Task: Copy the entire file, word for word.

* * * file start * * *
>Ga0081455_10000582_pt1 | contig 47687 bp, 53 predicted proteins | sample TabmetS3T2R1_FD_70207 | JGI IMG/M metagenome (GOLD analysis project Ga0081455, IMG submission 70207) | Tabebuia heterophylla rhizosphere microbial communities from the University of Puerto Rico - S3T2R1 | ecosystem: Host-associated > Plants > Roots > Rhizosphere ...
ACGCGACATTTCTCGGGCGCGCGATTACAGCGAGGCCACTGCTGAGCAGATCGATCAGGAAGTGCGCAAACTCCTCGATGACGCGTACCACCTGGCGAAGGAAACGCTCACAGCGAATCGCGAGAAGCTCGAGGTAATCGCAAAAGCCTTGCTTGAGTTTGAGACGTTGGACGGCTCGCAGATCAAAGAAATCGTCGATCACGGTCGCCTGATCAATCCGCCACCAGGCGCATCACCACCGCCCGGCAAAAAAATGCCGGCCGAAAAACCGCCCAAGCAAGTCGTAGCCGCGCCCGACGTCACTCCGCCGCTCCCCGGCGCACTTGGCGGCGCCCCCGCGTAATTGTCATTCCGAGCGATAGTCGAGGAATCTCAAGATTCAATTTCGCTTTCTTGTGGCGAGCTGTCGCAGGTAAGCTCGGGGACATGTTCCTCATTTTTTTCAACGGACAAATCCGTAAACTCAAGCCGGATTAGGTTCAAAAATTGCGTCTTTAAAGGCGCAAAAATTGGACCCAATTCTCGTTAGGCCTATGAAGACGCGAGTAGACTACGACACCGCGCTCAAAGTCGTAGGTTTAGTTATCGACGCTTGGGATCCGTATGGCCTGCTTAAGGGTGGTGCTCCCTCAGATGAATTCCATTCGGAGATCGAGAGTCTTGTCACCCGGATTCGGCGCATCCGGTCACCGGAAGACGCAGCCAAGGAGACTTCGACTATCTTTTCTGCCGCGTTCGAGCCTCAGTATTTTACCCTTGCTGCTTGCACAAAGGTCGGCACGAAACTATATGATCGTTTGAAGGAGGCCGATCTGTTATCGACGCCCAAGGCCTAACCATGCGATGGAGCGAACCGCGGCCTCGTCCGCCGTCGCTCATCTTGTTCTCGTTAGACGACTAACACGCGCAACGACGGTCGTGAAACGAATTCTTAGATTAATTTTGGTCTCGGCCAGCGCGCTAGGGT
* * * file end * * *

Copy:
>Ga0081455_10000582_pt1 | contig 47687 bp, 53 predicted proteins | sample TabmetS3T2R1_FD_70207 | JGI IMG/M metagenome (GOLD analysis project Ga0081455, IMG submission 70207) | Tabebuia heterophylla rhizosphere microbial communities from the University of Puerto Rico - S3T2R1 | ecosystem: Host-associated > Plants > Roots > Rhizosphere ...
ACGCGACATTTCTCGGGCGCGCGATTACAGCGAGGCCACTGCTGAGCAGATCGATCAGGAAGTGCGCAAACTCCTCGATGACGCGTACCACCTGGCGAAGGAAACGCTCACAGCGAATCGCGAGAAGCTCGAGGTAATCGCAAAAGCCTTGCTTGAGTTTGAGACGTTGGACGGCTCGCAGATCAAAGAAATCGTCGATCACGGTCGCCTGATCAATCCGCCACCAGGCGCATCACCACCGCCCGGCAAAAAAATGCCGGCCGAAAAACCGCCCAAGCAAGTCGTAGCCGCGCCCGACGTCACTCCGCCGCTCCCCGGCGCACTTGGCGGCGCCCCCGCGTAATTGTCATTCCGAGCGATAGTCGAGGAATCTCAAGATTCAATTTCGCTTTCTTGTGGCGAGCTGTCGCAGGTAAGCTCGGGGACATGTTCCTCATTTTTTTCAACGGACAAATCCGTAAACTCAAGCCGGATTAGGTTCAAAAATTGCGTCTTTAAAGGCGCAAAAATTGGACCCAATTCTCGTTAGGCCTATGAAGACGCGAGTAGACTACGACACCGCGCTCAAAGTCGTAGGTTTAGTTATCGACGCTTGGGATCCGTATGGCCTGCTTAAGGGTGGTGCTCCCTCAGATGAATTCCATTCGGAGATCGAGAGTCTTGTCACCCGGATTCGGCGCATCCGGTCACCGGAAGACGCAGCCAAGGAGACTTCGACTATCTTTTCTGCCGCGTTCGAGCCTCAGTATTTTACCCTTGCTGCTTGCACAAAGGTCGGCACGAAACTATATGATCGTTTGAAGGAGGCCGATCTGTTATCGACGCCCAAGGCCTAACCATGCGATGGAGCGAACCGCGGCCTCGTCCGCCGTCGCTCATCTTGTTCTCGTTAGACGACTAACACGCGCAACGACGGTCGTGAAACGAATTCTTAGATTAATTTTGGTCTCGGCCAGCGCGCTAGGGT